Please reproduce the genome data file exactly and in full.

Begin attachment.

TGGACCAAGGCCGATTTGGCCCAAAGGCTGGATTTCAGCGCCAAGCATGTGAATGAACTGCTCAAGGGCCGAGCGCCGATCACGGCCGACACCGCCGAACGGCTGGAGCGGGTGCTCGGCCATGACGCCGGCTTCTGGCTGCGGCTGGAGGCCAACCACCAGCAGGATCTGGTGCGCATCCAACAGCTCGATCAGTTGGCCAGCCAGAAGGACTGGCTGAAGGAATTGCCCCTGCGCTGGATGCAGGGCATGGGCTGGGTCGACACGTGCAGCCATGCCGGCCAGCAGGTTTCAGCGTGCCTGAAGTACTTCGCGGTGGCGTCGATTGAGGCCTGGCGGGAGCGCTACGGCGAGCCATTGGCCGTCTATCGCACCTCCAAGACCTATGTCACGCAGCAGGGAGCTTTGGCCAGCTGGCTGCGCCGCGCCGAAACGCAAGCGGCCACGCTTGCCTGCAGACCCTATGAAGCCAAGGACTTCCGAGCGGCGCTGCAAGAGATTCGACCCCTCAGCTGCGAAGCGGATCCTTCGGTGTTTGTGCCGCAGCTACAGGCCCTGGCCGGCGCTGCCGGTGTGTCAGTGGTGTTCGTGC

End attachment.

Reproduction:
TGGACCAAGGCCGATTTGGCCCAAAGGCTGGATTTCAGCGCCAAGCATGTGAATGAACTGCTCAAGGGCCGAGCGCCGATCACGGCCGACACCGCCGAACGGCTGGAGCGGGTGCTCGGCCATGACGCCGGCTTCTGGCTGCGGCTGGAGGCCAACCACCAGCAGGATCTGGTGCGCATCCAACAGCTCGATCAGTTGGCCAGCCAGAAGGACTGGCTGAAGGAATTGCCCCTGCGCTGGATGCAGGGCATGGGCTGGGTCGACACGTGCAGCCATGCCGGCCAGCAGGTTTCAGCGTGCCTGAAGTACTTCGCGGTGGCGTCGATTGAGGCCTGGCGGGAGCGCTACGGCGAGCCATTGGCCGTCTATCGCACCTCCAAGACCTATGTCACGCAGCAGGGAGCTTTGGCCAGCTGGCTGCGCCGCGCCGAAACGCAAGCGGCCACGCTTGCCTGCAGACCCTATGAAGCCAAGGACTTCCGAGCGGCGCTGCAAGAGATTCGACCCCTCAGCTGCGAAGCGGATCCTTCGGTGTTTGTGCCGCAGCTACAGGCCCTGGCCGGCGCTGCCGGTGTGTCAGTGGTGTTCGTGC